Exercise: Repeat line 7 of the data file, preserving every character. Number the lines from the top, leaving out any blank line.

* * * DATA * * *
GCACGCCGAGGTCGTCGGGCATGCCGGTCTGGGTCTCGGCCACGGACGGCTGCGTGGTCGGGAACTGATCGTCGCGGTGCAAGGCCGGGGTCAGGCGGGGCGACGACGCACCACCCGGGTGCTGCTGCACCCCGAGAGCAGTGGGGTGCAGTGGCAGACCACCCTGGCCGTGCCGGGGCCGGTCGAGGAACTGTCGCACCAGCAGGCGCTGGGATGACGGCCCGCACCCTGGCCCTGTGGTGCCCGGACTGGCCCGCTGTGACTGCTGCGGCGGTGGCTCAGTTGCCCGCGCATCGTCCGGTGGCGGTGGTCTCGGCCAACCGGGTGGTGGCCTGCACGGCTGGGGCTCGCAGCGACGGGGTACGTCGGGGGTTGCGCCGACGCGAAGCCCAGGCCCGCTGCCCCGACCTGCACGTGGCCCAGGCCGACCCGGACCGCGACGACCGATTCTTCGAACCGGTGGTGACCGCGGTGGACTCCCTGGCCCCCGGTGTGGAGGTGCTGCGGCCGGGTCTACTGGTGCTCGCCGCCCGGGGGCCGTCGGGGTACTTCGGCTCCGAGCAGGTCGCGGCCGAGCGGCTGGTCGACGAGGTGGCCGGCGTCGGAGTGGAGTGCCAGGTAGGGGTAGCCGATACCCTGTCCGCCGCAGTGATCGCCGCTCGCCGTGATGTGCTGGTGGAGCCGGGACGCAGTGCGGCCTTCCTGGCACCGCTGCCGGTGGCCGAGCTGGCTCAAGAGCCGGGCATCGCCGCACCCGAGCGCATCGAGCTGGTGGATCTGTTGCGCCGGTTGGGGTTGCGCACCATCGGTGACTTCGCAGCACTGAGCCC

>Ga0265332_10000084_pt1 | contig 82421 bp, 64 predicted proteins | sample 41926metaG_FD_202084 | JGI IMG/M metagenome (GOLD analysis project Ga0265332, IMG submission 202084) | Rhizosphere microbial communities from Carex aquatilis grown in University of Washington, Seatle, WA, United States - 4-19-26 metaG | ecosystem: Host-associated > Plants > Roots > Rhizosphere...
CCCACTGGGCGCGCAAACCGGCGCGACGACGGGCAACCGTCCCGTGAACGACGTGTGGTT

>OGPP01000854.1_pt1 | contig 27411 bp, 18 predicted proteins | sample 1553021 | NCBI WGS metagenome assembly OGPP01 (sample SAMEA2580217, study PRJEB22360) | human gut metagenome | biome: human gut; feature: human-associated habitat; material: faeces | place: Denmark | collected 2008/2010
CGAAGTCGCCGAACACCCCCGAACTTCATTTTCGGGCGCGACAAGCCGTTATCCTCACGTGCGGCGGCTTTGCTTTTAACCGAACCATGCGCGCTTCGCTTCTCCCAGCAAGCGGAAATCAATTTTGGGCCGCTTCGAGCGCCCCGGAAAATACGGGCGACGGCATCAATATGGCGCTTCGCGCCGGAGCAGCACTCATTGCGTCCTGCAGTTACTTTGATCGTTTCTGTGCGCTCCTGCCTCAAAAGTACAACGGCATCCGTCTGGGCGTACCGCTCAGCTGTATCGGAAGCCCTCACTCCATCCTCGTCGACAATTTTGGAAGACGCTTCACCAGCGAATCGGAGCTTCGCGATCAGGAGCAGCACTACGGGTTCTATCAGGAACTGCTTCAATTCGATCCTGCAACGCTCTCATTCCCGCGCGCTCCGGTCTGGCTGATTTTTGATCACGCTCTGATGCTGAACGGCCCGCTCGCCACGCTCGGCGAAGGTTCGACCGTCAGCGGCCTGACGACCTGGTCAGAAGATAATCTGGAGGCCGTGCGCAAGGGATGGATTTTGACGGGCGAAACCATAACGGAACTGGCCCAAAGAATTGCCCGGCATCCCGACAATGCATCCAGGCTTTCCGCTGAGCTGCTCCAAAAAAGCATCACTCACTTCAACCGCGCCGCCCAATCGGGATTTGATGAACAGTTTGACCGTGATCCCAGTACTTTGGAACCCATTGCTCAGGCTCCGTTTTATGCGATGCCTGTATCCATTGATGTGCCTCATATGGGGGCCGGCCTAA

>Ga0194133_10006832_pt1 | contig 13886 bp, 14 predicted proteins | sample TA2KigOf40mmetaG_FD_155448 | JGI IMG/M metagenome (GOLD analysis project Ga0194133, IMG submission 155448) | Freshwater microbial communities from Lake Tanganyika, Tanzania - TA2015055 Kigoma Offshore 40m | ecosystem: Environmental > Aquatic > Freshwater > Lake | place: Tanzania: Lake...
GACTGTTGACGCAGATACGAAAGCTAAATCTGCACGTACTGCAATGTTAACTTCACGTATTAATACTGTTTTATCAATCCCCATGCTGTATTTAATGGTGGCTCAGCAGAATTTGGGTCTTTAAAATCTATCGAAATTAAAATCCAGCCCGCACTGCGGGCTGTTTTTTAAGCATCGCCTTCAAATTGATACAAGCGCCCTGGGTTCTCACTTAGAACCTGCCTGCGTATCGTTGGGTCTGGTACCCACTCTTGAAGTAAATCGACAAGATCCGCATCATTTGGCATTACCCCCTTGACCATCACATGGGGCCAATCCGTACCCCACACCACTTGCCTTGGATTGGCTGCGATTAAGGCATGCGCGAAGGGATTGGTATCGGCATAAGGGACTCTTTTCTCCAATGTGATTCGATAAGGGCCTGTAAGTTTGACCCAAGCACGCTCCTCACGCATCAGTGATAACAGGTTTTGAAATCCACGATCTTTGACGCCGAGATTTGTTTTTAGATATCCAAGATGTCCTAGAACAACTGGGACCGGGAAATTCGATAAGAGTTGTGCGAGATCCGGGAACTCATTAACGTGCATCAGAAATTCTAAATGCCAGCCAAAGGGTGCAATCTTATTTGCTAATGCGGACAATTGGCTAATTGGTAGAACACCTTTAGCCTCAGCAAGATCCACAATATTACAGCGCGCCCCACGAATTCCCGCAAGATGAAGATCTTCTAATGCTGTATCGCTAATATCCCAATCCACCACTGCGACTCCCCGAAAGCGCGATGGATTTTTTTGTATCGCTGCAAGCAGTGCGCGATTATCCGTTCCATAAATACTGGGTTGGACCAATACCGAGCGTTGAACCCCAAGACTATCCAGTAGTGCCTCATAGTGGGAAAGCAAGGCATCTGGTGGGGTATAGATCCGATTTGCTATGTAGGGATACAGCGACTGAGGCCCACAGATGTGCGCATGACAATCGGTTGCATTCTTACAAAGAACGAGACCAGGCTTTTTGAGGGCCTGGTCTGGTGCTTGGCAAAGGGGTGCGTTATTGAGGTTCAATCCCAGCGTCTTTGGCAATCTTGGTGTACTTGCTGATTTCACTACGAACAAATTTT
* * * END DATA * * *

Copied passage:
GACTGTTGACGCAGATACGAAAGCTAAATCTGCACGTACTGCAATGTTAACTTCACGTATTAATACTGTTTTATCAATCCCCATGCTGTATTTAATGGTGGCTCAGCAGAATTTGGGTCTTTAAAATCTATCGAAATTAAAATCCAGCCCGCACTGCGGGCTGTTTTTTAAGCATCGCCTTCAAATTGATACAAGCGCCCTGGGTTCTCACTTAGAACCTGCCTGCGTATCGTTGGGTCTGGTACCCACTCTTGAAGTAAATCGACAAGATCCGCATCATTTGGCATTACCCCCTTGACCATCACATGGGGCCAATCCGTACCCCACACCACTTGCCTTGGATTGGCTGCGATTAAGGCATGCGCGAAGGGATTGGTATCGGCATAAGGGACTCTTTTCTCCAATGTGATTCGATAAGGGCCTGTAAGTTTGACCCAAGCACGCTCCTCACGCATCAGTGATAACAGGTTTTGAAATCCACGATCTTTGACGCCGAGATTTGTTTTTAGATATCCAAGATGTCCTAGAACAACTGGGACCGGGAAATTCGATAAGAGTTGTGCGAGATCCGGGAACTCATTAACGTGCATCAGAAATTCTAAATGCCAGCCAAAGGGTGCAATCTTATTTGCTAATGCGGACAATTGGCTAATTGGTAGAACACCTTTAGCCTCAGCAAGATCCACAATATTACAGCGCGCCCCACGAATTCCCGCAAGATGAAGATCTTCTAATGCTGTATCGCTAATATCCCAATCCACCACTGCGACTCCCCGAAAGCGCGATGGATTTTTTTGTATCGCTGCAAGCAGTGCGCGATTATCCGTTCCATAAATACTGGGTTGGACCAATACCGAGCGTTGAACCCCAAGACTATCCAGTAGTGCCTCATAGTGGGAAAGCAAGGCATCTGGTGGGGTATAGATCCGATTTGCTATGTAGGGATACAGCGACTGAGGCCCACAGATGTGCGCATGACAATCGGTTGCATTCTTACAAAGAACGAGACCAGGCTTTTTGAGGGCCTGGTCTGGTGCTTGGCAAAGGGGTGCGTTATTGAGGTTCAATCCCAGCGTCTTTGGCAATCTTGGTGTACTTGCTGATTTCACTACGAACAAATTTT